Donate
Independent, objective, nonpartisan research

California Probaton in the Era of Reform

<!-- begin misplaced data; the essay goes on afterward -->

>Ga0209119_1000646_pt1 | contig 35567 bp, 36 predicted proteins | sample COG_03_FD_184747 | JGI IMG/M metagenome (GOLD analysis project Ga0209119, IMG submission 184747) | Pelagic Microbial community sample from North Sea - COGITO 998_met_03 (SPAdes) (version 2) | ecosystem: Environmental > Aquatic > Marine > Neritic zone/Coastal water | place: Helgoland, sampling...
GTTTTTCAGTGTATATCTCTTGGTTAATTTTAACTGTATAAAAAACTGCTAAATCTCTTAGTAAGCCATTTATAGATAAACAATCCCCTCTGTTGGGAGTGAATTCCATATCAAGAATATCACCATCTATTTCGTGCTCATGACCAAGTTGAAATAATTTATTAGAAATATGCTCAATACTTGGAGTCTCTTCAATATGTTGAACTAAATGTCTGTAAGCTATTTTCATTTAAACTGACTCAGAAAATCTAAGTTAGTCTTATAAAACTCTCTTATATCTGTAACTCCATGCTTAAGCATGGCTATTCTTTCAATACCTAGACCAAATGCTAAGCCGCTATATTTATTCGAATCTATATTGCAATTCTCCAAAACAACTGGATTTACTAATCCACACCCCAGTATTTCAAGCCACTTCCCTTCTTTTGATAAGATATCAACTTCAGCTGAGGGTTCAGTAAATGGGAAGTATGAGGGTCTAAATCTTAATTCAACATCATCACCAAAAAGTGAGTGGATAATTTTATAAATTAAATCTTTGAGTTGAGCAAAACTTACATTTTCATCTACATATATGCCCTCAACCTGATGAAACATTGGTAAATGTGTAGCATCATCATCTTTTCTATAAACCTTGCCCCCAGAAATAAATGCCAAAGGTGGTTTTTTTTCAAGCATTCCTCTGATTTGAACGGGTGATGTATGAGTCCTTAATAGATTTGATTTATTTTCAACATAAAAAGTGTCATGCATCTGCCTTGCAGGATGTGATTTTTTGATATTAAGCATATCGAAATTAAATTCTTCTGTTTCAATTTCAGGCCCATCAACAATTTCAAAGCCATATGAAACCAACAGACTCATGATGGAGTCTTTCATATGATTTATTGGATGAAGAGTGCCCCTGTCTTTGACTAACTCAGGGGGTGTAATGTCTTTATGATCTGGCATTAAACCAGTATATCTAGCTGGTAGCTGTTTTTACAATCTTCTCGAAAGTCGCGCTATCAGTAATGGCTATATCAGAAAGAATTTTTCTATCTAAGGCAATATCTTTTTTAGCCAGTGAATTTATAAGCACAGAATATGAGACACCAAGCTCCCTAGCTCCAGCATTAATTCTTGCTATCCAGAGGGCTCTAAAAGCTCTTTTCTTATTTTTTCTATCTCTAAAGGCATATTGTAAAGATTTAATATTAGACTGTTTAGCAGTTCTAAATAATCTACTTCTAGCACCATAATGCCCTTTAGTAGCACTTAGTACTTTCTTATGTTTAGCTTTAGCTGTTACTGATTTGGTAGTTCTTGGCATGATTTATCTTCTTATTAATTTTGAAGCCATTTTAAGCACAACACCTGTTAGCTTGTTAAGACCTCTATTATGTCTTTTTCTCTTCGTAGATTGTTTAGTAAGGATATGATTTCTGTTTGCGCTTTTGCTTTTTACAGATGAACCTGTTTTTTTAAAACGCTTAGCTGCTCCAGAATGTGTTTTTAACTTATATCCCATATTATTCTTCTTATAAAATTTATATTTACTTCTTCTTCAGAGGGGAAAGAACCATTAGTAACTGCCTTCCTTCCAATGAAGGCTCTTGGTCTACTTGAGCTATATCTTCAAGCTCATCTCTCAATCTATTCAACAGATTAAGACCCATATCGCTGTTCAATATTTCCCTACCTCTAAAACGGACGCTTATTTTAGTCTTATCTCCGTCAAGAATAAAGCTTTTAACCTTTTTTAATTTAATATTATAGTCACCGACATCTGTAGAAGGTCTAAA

Database

This is the content currently stored in the post and postmeta tables.

View live version